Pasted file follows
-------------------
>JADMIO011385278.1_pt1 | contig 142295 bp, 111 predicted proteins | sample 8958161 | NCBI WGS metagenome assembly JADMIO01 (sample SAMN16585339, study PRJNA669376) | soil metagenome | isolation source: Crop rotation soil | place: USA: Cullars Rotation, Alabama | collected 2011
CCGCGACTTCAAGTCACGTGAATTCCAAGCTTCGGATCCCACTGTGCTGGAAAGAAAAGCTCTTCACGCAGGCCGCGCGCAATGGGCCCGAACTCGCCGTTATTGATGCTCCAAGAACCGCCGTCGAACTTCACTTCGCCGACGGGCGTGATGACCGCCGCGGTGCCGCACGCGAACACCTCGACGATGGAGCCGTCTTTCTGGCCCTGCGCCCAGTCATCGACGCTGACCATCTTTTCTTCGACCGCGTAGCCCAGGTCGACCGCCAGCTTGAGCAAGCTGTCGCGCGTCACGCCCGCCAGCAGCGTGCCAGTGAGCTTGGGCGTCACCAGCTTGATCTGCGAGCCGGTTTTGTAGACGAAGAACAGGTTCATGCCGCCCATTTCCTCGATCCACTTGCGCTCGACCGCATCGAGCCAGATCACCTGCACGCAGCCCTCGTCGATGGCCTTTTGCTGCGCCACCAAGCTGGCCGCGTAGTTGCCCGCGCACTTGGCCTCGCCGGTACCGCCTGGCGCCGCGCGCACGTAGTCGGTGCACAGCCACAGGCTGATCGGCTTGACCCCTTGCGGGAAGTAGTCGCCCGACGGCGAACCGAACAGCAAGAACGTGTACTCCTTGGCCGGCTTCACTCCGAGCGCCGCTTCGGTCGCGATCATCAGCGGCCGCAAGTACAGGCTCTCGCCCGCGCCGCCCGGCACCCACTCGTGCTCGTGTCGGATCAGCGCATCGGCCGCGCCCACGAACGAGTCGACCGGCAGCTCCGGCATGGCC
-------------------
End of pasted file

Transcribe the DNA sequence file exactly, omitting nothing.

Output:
>JADMIO011385278.1_pt1 | contig 142295 bp, 111 predicted proteins | sample 8958161 | NCBI WGS metagenome assembly JADMIO01 (sample SAMN16585339, study PRJNA669376) | soil metagenome | isolation source: Crop rotation soil | place: USA: Cullars Rotation, Alabama | collected 2011
CCGCGACTTCAAGTCACGTGAATTCCAAGCTTCGGATCCCACTGTGCTGGAAAGAAAAGCTCTTCACGCAGGCCGCGCGCAATGGGCCCGAACTCGCCGTTATTGATGCTCCAAGAACCGCCGTCGAACTTCACTTCGCCGACGGGCGTGATGACCGCCGCGGTGCCGCACGCGAACACCTCGACGATGGAGCCGTCTTTCTGGCCCTGCGCCCAGTCATCGACGCTGACCATCTTTTCTTCGACCGCGTAGCCCAGGTCGACCGCCAGCTTGAGCAAGCTGTCGCGCGTCACGCCCGCCAGCAGCGTGCCAGTGAGCTTGGGCGTCACCAGCTTGATCTGCGAGCCGGTTTTGTAGACGAAGAACAGGTTCATGCCGCCCATTTCCTCGATCCACTTGCGCTCGACCGCATCGAGCCAGATCACCTGCACGCAGCCCTCGTCGATGGCCTTTTGCTGCGCCACCAAGCTGGCCGCGTAGTTGCCCGCGCACTTGGCCTCGCCGGTACCGCCTGGCGCCGCGCGCACGTAGTCGGTGCACAGCCACAGGCTGATCGGCTTGACCCCTTGCGGGAAGTAGTCGCCCGACGGCGAACCGAACAGCAAGAACGTGTACTCCTTGGCCGGCTTCACTCCGAGCGCCGCTTCGGTCGCGATCATCAGCGGCCGCAAGTACAGGCTCTCGCCCGCGCCGCCCGGCACCCACTCGTGCTCGTGTCGGATCAGCGCATCGGCCGCGCCCACGAACGAGTCGACCGGCAGCTCCGGCATGGCC